That approach, Bernanke has argued, would allow consumers and businesses to keep their expectations of future inflation steady . That is important because inflation expectations can be self-fulfilling; when workers expect prices to rise, they demand higher wages, and retailers are able to increase prices.

Some Fed leaders, notably former chairman Alan Greenspan, have been wary of inflation targeting, arguing that it might limit the Fed's flexibility to deal with threats to the economy. On Capitol Hill, critics have said it would lead the Fed to focus only on holding down inflation, giving short shrift to the Fed's other mandate -- keeping unemployment low.

With its new policy, the Fed is not setting a single inflation target, but is effectively publishing information about each policymaker's preferred target. Nicolas Checa, a managing director of Kissinger McLarty Associates, said Bernanke was "adapting traditional inflation targeting to the realities of the Fed's mandate and the U.S. economic situation."

Without tipping his hand, Bernanke seemed to indicate that a more explicit form of inflation targeting continues to be a possibility down the road. "The communications strategy of the Federal Reserve is a work in progress," he said in his speech. Fed leaders "will continue to look for ways to improve the accountability and public understanding of U.S. monetary policy making."

Blinder said, "For my money I wish they would just blurt out what their inflation target is. But this is the moral equivalent of blurting it out."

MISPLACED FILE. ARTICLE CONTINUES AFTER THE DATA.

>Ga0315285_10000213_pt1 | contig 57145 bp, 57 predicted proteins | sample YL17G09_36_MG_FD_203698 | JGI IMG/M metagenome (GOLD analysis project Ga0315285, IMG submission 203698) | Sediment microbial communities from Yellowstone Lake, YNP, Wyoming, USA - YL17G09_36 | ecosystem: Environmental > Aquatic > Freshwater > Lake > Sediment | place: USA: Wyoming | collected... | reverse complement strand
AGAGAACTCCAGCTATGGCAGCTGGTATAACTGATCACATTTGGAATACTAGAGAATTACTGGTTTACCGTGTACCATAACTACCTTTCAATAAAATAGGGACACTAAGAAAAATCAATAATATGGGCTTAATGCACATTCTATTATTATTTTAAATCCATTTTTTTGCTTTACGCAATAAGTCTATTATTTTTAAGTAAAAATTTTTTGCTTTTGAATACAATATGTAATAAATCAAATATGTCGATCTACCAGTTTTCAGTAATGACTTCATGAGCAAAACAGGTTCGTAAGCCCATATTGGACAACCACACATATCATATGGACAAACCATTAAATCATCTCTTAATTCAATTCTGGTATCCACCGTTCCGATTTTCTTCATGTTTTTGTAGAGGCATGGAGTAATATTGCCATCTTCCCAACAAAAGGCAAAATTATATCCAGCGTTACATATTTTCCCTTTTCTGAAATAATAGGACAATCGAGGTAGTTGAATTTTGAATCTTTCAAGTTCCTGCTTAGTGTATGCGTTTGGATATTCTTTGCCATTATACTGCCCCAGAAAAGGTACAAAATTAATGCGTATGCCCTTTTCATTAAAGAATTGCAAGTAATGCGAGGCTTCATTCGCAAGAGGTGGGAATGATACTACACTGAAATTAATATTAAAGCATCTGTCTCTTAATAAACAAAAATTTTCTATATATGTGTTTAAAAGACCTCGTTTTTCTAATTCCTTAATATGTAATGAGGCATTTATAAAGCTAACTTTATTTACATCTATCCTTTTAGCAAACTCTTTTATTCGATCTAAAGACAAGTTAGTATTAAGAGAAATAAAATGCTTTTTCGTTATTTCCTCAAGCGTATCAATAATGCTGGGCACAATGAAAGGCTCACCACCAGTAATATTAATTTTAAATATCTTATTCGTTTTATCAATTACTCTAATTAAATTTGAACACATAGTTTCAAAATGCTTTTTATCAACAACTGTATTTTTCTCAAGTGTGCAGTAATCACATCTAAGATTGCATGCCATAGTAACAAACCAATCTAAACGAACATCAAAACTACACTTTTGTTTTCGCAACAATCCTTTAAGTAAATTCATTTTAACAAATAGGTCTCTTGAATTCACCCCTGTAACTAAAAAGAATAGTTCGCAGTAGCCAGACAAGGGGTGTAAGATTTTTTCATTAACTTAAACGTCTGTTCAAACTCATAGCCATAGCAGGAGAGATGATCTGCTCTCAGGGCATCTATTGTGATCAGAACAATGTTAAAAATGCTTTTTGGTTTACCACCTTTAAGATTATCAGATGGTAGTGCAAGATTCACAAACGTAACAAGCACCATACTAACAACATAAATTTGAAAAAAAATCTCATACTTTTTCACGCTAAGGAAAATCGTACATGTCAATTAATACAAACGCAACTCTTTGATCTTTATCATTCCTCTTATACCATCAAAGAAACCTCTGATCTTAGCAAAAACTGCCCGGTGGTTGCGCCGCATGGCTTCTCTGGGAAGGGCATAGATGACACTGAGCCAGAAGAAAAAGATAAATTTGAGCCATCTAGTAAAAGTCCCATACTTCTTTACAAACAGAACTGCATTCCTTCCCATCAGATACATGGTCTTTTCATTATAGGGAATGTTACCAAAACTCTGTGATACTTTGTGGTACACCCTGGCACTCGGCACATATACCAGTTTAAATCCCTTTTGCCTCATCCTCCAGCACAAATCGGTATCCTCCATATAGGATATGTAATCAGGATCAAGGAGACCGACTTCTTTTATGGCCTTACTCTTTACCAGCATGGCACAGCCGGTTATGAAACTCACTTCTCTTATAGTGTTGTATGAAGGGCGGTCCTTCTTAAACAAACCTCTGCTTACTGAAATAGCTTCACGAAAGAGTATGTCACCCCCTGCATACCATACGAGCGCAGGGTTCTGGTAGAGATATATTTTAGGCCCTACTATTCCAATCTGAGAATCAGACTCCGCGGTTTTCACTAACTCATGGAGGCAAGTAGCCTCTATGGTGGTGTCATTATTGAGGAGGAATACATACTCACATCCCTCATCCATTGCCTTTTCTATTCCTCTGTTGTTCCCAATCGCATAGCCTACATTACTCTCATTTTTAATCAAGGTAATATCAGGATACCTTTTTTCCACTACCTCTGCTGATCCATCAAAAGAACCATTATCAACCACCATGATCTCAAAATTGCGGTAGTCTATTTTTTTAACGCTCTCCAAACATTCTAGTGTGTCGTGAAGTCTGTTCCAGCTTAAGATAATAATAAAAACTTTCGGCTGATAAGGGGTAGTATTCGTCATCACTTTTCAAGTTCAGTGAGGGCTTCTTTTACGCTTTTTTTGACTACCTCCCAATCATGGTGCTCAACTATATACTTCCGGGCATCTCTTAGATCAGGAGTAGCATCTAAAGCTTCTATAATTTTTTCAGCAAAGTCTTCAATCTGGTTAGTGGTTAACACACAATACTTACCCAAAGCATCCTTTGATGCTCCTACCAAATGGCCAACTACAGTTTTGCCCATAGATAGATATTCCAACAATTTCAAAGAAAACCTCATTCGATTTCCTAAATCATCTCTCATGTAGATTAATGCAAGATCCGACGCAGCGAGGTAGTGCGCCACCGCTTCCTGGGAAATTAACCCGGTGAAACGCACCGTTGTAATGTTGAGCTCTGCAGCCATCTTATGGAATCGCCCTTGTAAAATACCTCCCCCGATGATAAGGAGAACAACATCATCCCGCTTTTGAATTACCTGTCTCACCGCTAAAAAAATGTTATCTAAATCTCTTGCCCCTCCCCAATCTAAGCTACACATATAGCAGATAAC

The new policy is the first major change to how the Fed communicates with the outside world that Bernanke has undertaken as chairman; he has indicated that greater openness is among his foremost goals. Greenspan took several such steps in his 19 years as the top central banker, including releasing a statement explaining the Fed's thinking after each policymaking committee meeting, a practice that began in 2000.

"The difference between Greenspan and Bernanke is Bernanke is leading the push rather than being pulled along by it," Harris said.

This particular policy change was led by Vice Chairman Donald L. Kohn, a veteran of the central bank who has long been viewed as a skeptic of inflation targeting, but has signaled more openness in recent months.

Bernanke does not tip his hand about whether he is inclined to raise or cut interest rates. But he has been highly open, in speeches and congressional testimony, about sharing his views on the underlying state of the economy.

And he uses clear, direct language when speaking publicly, in contrast to the circumlocution that Greenspan often employed, by his own admission, to obfuscate his message. Bernanke has even allowed his sense of humor to show through.

For example, as he took a few questions after his speech yesterday, an audience member began by saying he had never asked a question of a Fed chairman before.

Bernanke interrupted.

"Don't blow it," he said.